11 Ways to Teach Your Toddler Practical Life Skills at Home

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Practical life exercises are important to help a child develop coordination of his fine motor abilities. They encourage him to be independent and learn self-discipline, life skills which help him adapt better to society and his surroundings. Practical life exercises also improve a child’s intellect and concentration and encourage him to think in an orderly way.

Here are 11 steps on how you can help your toddler develop practical life skills at home.

1. Be an Example
Toddlers are wonderful imitators. Rather than always allowing your toddler to watch television or restrict him to a play area, allow him to tag along as you do certain household chores. Use the opportunity to demonstrate correct practical life skills. This will encourage him to do living activities in a purposeful way.

For instance, show him how to carry his cup to the sink after meals. Or show him where his Lego box is kept, how to move the box to the play area, how to use the pieces, how to clean up after playing and return the box neatly to its original position. After each demonstration, let him try.

2. Create a Positive Atmosphere
Adopt a cheerful attitude towards practical life exercises, such as doing simple chores. Your outlook passes on to your child. As you clean the floor, sing songs like “This is the Way We Sweep the Porch” (to the tune of Here We Go Round the Mulberry Bush). Give your toddler a little broom and dustpan so he can join you.

3. Give Your Child Freedom to Try
When we coddle a child by pampering him and being over-protective, he’ll find it difficult to learn new things. According to Maria Montessori, all children learn through active participation, by being involved in a practical way. This means doing something themselves, especially by using their hands.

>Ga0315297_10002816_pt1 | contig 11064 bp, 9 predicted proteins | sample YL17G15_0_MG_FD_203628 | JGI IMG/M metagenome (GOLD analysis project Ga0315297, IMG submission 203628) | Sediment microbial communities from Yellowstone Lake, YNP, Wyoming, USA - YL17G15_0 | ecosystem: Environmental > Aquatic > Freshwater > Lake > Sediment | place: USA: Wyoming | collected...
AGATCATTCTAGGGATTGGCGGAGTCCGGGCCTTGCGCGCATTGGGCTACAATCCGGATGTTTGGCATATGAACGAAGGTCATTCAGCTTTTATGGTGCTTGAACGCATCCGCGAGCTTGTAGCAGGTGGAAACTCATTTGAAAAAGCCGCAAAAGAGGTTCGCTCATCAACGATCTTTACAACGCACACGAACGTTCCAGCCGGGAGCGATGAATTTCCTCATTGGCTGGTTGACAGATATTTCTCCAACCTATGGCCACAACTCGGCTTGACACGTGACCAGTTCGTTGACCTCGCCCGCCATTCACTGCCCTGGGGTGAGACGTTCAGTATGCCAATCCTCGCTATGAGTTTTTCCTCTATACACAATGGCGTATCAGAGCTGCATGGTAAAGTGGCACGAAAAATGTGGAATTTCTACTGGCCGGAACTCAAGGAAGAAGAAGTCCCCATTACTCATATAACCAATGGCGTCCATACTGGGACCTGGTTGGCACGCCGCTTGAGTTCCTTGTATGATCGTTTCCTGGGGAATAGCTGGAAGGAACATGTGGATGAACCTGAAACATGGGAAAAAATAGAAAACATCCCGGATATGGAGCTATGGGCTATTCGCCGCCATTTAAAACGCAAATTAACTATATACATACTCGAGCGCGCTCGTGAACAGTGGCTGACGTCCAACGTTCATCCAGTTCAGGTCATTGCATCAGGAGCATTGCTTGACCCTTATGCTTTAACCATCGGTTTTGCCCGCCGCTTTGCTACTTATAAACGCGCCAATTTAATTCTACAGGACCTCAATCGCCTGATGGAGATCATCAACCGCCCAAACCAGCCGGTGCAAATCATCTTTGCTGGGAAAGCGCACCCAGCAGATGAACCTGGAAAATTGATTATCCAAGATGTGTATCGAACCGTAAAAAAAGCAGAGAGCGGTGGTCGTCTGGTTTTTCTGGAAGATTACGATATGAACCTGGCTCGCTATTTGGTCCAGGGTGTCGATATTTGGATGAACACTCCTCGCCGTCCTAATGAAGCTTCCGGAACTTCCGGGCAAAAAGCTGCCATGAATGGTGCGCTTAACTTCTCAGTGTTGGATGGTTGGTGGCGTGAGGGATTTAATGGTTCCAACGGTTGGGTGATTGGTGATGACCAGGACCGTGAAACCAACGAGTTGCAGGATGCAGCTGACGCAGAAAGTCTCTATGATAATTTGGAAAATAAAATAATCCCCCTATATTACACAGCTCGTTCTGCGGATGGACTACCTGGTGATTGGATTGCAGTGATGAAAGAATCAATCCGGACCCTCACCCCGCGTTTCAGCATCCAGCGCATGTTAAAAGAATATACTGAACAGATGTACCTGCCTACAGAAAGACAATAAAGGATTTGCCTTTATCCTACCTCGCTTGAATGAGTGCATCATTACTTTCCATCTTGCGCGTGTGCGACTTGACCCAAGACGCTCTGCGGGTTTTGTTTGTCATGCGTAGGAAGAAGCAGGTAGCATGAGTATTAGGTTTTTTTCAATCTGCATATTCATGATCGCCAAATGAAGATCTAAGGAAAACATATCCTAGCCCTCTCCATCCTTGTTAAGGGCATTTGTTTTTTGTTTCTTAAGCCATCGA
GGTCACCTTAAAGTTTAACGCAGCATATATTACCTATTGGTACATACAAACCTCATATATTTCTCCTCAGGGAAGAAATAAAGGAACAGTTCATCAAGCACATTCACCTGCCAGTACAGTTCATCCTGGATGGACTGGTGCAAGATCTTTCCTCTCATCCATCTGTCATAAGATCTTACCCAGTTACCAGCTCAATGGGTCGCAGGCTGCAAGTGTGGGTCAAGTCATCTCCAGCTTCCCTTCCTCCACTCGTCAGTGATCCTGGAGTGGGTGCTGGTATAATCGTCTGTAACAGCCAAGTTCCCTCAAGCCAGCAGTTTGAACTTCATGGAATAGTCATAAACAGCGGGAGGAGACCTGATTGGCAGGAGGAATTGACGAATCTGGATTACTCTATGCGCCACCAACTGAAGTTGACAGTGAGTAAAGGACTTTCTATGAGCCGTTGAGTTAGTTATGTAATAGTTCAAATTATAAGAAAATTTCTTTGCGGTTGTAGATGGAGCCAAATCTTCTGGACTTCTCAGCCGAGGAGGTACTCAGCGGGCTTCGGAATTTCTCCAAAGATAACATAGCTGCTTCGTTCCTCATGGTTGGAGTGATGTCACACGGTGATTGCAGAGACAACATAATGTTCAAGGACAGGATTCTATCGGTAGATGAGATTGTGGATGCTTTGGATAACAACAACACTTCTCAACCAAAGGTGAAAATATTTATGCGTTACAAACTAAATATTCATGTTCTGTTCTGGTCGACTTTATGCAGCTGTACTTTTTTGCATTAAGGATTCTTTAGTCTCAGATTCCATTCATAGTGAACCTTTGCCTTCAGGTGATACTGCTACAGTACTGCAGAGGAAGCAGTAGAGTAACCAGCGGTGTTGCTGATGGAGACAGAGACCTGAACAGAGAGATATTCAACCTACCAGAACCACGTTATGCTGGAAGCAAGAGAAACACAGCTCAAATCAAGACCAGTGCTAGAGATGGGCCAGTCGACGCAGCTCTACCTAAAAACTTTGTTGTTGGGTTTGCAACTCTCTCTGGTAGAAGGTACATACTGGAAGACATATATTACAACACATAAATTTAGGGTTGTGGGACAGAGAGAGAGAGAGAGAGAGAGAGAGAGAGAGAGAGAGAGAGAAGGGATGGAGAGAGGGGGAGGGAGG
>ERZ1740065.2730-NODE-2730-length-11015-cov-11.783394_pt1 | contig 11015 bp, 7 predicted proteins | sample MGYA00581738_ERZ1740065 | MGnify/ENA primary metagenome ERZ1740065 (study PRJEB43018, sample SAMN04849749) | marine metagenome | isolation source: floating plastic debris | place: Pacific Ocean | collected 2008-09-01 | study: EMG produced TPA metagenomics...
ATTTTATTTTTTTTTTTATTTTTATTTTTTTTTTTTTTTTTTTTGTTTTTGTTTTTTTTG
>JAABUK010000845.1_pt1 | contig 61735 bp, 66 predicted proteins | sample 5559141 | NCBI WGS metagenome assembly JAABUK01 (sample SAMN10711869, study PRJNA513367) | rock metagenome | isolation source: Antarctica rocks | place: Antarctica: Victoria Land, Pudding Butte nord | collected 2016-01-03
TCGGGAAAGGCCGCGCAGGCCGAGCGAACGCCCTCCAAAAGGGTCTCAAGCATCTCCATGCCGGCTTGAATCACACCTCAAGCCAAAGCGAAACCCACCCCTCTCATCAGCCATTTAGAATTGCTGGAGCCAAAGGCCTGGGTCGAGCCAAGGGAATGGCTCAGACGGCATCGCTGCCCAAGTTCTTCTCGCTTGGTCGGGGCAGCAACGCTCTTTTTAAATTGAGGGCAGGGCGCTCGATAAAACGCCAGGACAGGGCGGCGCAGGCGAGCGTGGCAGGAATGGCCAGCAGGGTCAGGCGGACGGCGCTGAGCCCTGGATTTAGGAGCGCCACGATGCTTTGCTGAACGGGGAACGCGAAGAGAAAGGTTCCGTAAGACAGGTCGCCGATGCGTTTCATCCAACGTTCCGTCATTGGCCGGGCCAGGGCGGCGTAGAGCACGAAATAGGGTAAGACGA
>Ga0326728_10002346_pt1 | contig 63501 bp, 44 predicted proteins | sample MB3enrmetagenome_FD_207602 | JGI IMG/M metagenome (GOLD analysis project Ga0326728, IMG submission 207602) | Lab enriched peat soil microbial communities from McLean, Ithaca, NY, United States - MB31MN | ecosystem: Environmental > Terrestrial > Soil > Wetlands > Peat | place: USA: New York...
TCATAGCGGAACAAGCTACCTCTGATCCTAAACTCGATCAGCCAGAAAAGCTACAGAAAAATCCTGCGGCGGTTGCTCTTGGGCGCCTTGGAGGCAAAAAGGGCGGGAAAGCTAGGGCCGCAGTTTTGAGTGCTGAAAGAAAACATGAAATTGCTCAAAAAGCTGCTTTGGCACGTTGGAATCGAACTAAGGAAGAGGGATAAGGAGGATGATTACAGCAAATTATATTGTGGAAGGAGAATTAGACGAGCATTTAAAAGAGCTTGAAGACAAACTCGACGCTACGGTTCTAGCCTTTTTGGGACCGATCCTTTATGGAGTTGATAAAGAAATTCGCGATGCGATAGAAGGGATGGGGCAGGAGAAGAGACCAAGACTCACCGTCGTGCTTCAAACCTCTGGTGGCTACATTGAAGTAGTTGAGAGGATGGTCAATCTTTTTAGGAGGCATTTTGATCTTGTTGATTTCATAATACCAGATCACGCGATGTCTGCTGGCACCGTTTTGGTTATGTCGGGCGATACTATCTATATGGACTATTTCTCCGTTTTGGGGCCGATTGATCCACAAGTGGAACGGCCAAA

4. Have Age Appropriate Activities in Mind
There are many practical life exercises within a toddler’s ability. Toddlers can learn to carry a small jug of water, pour an assortment of beans or water from a jug into a cup, fold a washcloth into half, remove a book from a shelf, learn how to wash their own hands, turn pages properly, open and close a bottle, put on a shirt or pants, zip up trousers, wipe a table, sweep a floor and even prepare a simple snack.

5. Make Practical Life Activities Accessible
Place books at your toddler’s height so he can reach them easily without always having to ask you for help. Keep child-safe cutlery, dishes and cups at a similar height in your kitchen so he can practise setting his own place at the table as regularly and independently as possible.

6. Use Descriptive Language
When children repeat their actions, they build up automatic patterns that eventually become fixed as mental images. These mental images then become represented by language. Talk to your toddler as much as possible about what he’s doing, when he’s doing it. “You can get the banana from the fruit basket on the kitchen trolley.” “Point the mouth of the jug toward the centre of your cup.” Your toddler will not only learn the task at hand, he’ll build up a tremendous vocabulary.